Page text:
Serving God and government: Can UP CM Yogi Adityanath balance his duties?
The newly appointed chief minister also has a mountain of responsibilities in Lucknow to pull India’s largest state out of a hole of poverty and lawlessness, and fulfil his party’s poll promises.Updated: Mar 29, 2017 11:53 IST
As chief of the Gorakhnath Temple, Yogi Adityanath presided over a slew of rituals and pujas, recited religious texts, offering alms to the poor and feeding cows every day. He also planned and performed special ceremonies during important Hindu festivals - Navratra, Holi, Diwali, Makar Sankranti, -- and controlled a string of hospitals and educational institutions that dot eastern Uttar Pradesh.
But the newly appointed chief minister also has a mountain of responsibilities in Lucknow to pull India’s largest state out of a hole of poverty and lawlessness, and fulfil his party’s poll promises, such as make the state’s notoriously poor roads pothole free by June.
How will the 44-year-old leader balance his substantial responsibilities as a holy man with his official duties as the state’s political head? His aides at the centuries-old shrine say Adityanath will manage with ease.
“Though he has been appointed chief minister, he is trying to maintain a balance between god and government,” said his aide SP Singh.
Experts say his position as head priest gains him unprecedented respect across caste and community lines and cements his position as the flagbearer of Hindutva. “The mahanth is also considered representative of Guru Gorakhnath, who was believed to be a reincarnation of Lord Shiva,” said Kamal Nath, a priest at the temple. Adityanath wants to maintain that aura.
But it is a tough balancing act. The mahanth – or head priest – is expected to do several things every day, such as perform ritual pujas, recite from religious texts, perform yoga, meditate and perform yagnas.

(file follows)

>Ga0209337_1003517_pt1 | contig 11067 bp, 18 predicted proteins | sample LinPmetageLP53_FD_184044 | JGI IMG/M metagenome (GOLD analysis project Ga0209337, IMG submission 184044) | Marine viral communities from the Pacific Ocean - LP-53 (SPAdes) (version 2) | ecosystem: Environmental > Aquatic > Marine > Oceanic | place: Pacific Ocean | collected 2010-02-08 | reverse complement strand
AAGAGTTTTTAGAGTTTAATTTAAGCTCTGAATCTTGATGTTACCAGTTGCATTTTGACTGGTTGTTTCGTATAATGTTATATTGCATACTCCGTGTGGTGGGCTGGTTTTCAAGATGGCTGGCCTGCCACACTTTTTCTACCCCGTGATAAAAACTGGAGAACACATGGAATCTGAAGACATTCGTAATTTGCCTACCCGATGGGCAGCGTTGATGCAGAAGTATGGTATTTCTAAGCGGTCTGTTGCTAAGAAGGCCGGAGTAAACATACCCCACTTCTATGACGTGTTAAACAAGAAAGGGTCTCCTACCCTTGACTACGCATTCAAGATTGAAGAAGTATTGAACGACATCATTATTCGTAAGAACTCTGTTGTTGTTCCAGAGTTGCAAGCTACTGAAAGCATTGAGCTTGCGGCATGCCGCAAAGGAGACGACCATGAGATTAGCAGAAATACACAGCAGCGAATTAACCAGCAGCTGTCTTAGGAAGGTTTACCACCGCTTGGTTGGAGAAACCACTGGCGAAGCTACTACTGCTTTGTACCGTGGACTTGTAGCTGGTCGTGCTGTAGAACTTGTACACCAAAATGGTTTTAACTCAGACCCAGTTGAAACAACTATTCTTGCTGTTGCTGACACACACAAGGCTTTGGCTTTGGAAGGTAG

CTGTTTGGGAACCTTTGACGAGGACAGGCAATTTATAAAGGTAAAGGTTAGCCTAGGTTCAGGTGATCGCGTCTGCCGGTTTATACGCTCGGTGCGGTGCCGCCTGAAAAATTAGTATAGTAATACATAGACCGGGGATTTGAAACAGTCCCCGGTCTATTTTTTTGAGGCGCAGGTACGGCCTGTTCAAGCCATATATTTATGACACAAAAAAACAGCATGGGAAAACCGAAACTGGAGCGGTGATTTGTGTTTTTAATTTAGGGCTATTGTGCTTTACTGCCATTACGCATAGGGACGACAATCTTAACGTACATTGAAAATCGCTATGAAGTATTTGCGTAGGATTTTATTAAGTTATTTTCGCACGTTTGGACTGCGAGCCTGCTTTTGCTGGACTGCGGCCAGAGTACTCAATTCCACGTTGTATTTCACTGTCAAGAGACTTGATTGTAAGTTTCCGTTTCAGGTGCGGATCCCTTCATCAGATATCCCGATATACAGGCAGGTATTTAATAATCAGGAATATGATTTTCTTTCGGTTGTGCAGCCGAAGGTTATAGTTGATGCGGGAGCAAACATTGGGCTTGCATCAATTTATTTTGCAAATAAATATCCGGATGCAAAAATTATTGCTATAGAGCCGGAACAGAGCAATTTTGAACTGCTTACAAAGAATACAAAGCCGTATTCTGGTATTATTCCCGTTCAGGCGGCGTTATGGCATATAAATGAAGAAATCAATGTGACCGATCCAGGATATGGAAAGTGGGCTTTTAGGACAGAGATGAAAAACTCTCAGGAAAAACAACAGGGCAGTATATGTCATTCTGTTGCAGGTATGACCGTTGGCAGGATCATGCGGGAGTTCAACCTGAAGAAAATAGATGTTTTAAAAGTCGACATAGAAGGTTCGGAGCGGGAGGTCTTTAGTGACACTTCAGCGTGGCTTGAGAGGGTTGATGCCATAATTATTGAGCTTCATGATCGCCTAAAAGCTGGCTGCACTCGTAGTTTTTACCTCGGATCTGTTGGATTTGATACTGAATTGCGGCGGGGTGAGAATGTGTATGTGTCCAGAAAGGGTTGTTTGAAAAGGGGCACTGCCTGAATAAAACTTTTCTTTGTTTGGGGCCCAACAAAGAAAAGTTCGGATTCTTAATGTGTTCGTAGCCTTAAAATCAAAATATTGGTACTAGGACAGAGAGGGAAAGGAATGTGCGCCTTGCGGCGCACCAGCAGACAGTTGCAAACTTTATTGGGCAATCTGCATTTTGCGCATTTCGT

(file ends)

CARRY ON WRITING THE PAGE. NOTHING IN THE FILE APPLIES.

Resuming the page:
He also plans the temple’s massive celebrations during all important Hindu festivals and organises various programmes to mark the birth and death anniversary of all former mahanths. During a month-long kichari festival (in January), the head priest is also expected to meet tens of thousands of devotees who throng the eastern UP town and offer grain and pulses at the temple for blessings.
Among the mahanth’s most important duties is gau sewa (cow feeding) that must be done every day. Adityanath’s aide and caretaker of the Gorakhpur temple cowshed Shiv Parsan said the CM planned to set up a mini “gaushala” in the backyard of his residence.
“He is in his office at 8am daily to meet the people and dispose of their grievances. He disposes the files related with the educational institutes and other organisations run by the mutt.”
Dwarka Tiwari, an aide of Adityanath, said the CM wakes up at 4am and performs religious rituals for four hours. “He is in his office at 8am daily to meet the people and dispose of their grievances. He disposes the files related with the educational institutes and other organisations run by the mutt. He will have no problem in handling both the duties.”
Adityanath’s first week as CM has indicated that he intended to continue juggling both duties. Despite a tight schedule in Lucknow, the CM arrived in Gorakhpur on March 25 to attend a programme organised to mark the death anniversary of Gambhir Nath, a mahanth who died before independence. Devotees at the Gorakhnath mutt raised the slogan ‘Mahanthji ki jai, chotey maharaj ki jai’ when he set foot on the mutt premises.
This massive following is crucial for the BJP if it wants to retain its stellar electoral performance in the 2019 general elections. Experts say Adityanath is aware of the gravity of both duties and wasn’t a traditional sadhu who spent their days meditating or performing puja.
“After becoming member of Lok Sabha in 1998, he made the Gorakhnath mutt a political power centre in east UP. To consolidate his position, he will play the dual role of mahanth and CM to the best of his ability,” said Harsh Sinha, a teacher at Gorakhpur University.